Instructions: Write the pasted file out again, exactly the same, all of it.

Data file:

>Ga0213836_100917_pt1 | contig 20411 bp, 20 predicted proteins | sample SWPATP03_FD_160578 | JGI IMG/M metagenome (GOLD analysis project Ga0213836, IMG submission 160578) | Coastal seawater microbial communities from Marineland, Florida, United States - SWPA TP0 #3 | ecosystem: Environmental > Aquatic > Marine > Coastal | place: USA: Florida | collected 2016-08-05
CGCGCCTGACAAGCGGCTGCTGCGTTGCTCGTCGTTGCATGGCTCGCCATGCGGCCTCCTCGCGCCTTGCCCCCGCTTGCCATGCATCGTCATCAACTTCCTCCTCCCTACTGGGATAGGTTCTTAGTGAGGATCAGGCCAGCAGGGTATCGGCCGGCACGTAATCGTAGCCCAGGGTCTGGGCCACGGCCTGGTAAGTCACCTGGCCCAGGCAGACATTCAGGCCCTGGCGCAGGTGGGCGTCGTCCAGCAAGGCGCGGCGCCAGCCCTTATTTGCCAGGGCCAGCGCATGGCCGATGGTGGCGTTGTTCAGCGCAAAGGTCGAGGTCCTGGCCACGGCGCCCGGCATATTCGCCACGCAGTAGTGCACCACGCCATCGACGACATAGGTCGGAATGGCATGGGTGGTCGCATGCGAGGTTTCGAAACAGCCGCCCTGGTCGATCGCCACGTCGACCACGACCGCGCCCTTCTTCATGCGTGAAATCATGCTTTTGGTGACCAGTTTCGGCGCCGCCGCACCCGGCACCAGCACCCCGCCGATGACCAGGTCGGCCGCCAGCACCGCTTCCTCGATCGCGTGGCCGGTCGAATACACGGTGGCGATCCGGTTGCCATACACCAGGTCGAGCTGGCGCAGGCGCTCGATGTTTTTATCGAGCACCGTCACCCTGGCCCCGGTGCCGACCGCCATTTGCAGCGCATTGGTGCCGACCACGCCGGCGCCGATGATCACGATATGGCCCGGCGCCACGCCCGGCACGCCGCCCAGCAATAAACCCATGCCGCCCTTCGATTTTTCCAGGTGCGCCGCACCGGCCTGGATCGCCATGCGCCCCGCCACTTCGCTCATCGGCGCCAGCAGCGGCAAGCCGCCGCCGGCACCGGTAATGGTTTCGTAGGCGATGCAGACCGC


>Ga0213836_100917_pt1 | contig 20411 bp, 20 predicted proteins | sample SWPATP03_FD_160578 | JGI IMG/M metagenome (GOLD analysis project Ga0213836, IMG submission 160578) | Coastal seawater microbial communities from Marineland, Florida, United States - SWPA TP0 #3 | ecosystem: Environmental > Aquatic > Marine > Coastal | place: USA: Florida | collected 2016-08-05
CGCGCCTGACAAGCGGCTGCTGCGTTGCTCGTCGTTGCATGGCTCGCCATGCGGCCTCCTCGCGCCTTGCCCCCGCTTGCCATGCATCGTCATCAACTTCCTCCTCCCTACTGGGATAGGTTCTTAGTGAGGATCAGGCCAGCAGGGTATCGGCCGGCACGTAATCGTAGCCCAGGGTCTGGGCCACGGCCTGGTAAGTCACCTGGCCCAGGCAGACATTCAGGCCCTGGCGCAGGTGGGCGTCGTCCAGCAAGGCGCGGCGCCAGCCCTTATTTGCCAGGGCCAGCGCATGGCCGATGGTGGCGTTGTTCAGCGCAAAGGTCGAGGTCCTGGCCACGGCGCCCGGCATATTCGCCACGCAGTAGTGCACCACGCCATCGACGACATAGGTCGGAATGGCATGGGTGGTCGCATGCGAGGTTTCGAAACAGCCGCCCTGGTCGATCGCCACGTCGACCACGACCGCGCCCTTCTTCATGCGTGAAATCATGCTTTTGGTGACCAGTTTCGGCGCCGCCGCACCCGGCACCAGCACCCCGCCGATGACCAGGTCGGCCGCCAGCACCGCTTCCTCGATCGCGTGGCCGGTCGAATACACGGTGGCGATCCGGTTGCCATACACCAGGTCGAGCTGGCGCAGGCGCTCGATGTTTTTATCGAGCACCGTCACCCTGGCCCCGGTGCCGACCGCCATTTGCAGCGCATTGGTGCCGACCACGCCGGCGCCGATGATCACGATATGGCCCGGCGCCACGCCCGGCACGCCGCCCAGCAATAAACCCATGCCGCCCTTCGATTTTTCCAGGTGCGCCGCACCGGCCTGGATCGCCATGCGCCCCGCCACTTCGCTCATCGGCGCCAGCAGCGGCAAGCCGCCGCCGGCACCGGTAATGGTTTCGTAGGCGATGCAGACCGC